At high energy particle accelerators the design of adequate shielding and techniques of safety assessment becomes complex with increasing beam energy due to the cascade phenomena. A high energy hadron (neutron or proton) interacting with a nucleus generally creates a rather large number of short-lived particles (pions, kaons, etc.), as well as protons, neutrons and nuclear fragments. Another important result of high energy interactions is the production of muons, which for very high energy; high current accelerators might represent a significant shielding problem. The interactions of the high energy beams can also produce significant radioactivation of the beamline components and the surrounding environment.
There are three principal reasons why accelerator and beamline components need to be shielded for radiation protection purposes:
To reduce the dose received by personnel during beam-on conditionsTo reduce exposure to personnel from highly radioactive targets and beam absorbers, etc., andTo prevent contamination of the environment by creation of radioactivity in locations outside of areas controlled for personnel protection.The major issues for the shielding design are bulk shielding, streaming through ducts and openings, skyshine dose away from the accelerator installation and radio activation of accelerator components soil and ground water. Because of the uncertainties in the primary beam loss conditions except in beam dumps and targets, a serious problem in shield design arise and thus only semi-empirical formulas and simplified methods can practically be applied for most of the design study. 
Transmission of photons and neutrons through penetrations
All accelerators evidence the need to control the transmission of neutrons by penetrations since all have access ways to permit entry of personnel and equipment as well as penetrations for cables and for RF waveguides. Personnel access penetrations will typically have cross-sectional dimensions of about 1 m × 2 m (door-sized) while utility ducts will generally be much smaller, typically no larger than 0.2 m × 0.2 m. Often the utility penetrations are partially filled with cables and other items and even cooling water in pipes.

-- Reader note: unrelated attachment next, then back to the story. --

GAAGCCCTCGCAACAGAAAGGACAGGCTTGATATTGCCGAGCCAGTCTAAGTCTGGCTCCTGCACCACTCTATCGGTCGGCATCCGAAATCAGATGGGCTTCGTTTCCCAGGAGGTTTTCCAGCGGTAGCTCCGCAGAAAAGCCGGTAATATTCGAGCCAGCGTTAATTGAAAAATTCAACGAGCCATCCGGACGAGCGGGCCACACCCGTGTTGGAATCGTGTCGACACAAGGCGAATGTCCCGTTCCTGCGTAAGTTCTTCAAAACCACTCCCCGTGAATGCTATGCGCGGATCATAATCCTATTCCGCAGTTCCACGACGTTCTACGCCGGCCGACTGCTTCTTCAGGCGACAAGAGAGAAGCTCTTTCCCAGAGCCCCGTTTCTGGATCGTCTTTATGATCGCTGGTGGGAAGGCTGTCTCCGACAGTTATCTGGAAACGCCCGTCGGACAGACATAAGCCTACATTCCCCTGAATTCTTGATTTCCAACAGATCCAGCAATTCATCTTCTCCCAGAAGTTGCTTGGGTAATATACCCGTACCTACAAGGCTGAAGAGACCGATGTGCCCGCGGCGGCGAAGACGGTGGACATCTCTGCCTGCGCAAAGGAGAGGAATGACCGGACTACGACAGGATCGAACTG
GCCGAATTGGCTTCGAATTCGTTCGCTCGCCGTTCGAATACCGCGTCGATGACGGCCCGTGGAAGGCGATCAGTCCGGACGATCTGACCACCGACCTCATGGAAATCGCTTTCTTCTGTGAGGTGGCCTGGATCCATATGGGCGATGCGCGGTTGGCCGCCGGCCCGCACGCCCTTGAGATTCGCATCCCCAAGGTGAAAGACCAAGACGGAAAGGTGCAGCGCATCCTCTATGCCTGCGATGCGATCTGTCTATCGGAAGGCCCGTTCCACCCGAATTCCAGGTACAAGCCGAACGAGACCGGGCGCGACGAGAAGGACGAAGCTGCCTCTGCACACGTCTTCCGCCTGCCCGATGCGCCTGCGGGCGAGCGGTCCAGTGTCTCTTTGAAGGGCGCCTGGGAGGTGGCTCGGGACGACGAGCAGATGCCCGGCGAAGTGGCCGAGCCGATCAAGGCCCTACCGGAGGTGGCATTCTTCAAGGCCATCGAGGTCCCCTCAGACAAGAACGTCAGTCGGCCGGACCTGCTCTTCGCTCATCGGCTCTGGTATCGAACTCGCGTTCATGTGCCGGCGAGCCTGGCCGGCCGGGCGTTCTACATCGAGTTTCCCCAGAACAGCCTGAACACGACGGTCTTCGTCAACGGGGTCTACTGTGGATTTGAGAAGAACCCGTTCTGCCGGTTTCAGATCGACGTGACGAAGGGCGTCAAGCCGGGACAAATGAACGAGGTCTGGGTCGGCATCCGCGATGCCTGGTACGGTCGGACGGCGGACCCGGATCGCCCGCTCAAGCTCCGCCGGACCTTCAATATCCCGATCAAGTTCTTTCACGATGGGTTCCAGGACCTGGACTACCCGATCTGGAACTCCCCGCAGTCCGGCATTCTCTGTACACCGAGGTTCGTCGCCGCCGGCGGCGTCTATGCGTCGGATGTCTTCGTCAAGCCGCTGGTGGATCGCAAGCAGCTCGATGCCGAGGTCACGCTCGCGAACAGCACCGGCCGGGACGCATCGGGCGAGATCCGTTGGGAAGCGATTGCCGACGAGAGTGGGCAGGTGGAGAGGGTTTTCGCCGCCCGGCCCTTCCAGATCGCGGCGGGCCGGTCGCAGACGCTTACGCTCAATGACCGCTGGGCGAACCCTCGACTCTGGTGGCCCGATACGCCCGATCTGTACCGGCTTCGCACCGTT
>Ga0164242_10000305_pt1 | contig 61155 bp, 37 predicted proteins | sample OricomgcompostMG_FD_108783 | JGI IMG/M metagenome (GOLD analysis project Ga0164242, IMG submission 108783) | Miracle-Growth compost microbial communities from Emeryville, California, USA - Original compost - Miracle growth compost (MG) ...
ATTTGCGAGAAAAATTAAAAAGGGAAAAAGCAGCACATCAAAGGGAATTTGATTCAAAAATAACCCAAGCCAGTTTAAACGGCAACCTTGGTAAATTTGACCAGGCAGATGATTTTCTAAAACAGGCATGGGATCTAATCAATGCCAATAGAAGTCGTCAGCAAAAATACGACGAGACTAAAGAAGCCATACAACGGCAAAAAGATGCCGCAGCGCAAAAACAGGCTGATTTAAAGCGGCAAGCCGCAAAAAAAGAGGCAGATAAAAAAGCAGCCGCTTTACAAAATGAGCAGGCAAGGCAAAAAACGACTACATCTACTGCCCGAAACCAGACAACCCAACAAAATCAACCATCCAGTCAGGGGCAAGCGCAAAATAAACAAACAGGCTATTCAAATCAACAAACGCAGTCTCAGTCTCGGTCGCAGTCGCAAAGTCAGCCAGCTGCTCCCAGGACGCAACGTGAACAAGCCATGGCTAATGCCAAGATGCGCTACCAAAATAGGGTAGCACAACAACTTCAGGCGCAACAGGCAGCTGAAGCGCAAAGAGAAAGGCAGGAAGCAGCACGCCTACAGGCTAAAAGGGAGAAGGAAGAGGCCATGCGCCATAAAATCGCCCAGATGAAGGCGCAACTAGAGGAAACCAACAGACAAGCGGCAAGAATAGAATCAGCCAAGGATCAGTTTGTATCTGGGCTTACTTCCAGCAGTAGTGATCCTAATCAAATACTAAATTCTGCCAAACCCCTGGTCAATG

Two general rules are required to be followed for all penetrations openings of accelerator shielding:
A penetration should not be arranged so that a particle or photon beam is aimed directly toward it. This is needed to assure that the penetrations are transmitting primarily neutrons that result from large angle scattering rather than those arising from the forward peaked neutron radiation fields or from the direct beamFor any labyrinth, the sum of the wall thickness between the source and the "outside" should be equivalent to that which would be required if the labyrinth were not present.Skyshine
Thin roof shielding represents a serious problem that has plagued a number of accelerators. The phenomenon, known as skyshine, is the situation in which the roof of some portion of the accelerator or an associated experimental facility is shielded more thinly than are the sides of the same enclosure that directly view the radiation source. The radiations transmitted through the inadequate roof shielding get scattered by air molecules and come back to the ground level at a distance from the facility. Neutron skyshine, while it is usually "preventable" through the application of sufficient roof shielding, has been encountered at nearly all earlier major accelerators. This has resulted either from lack of consideration at the design stage or from the need to accommodate other constraints such as the need to minimize the weight of shielding borne by the roofs of large experimental halls.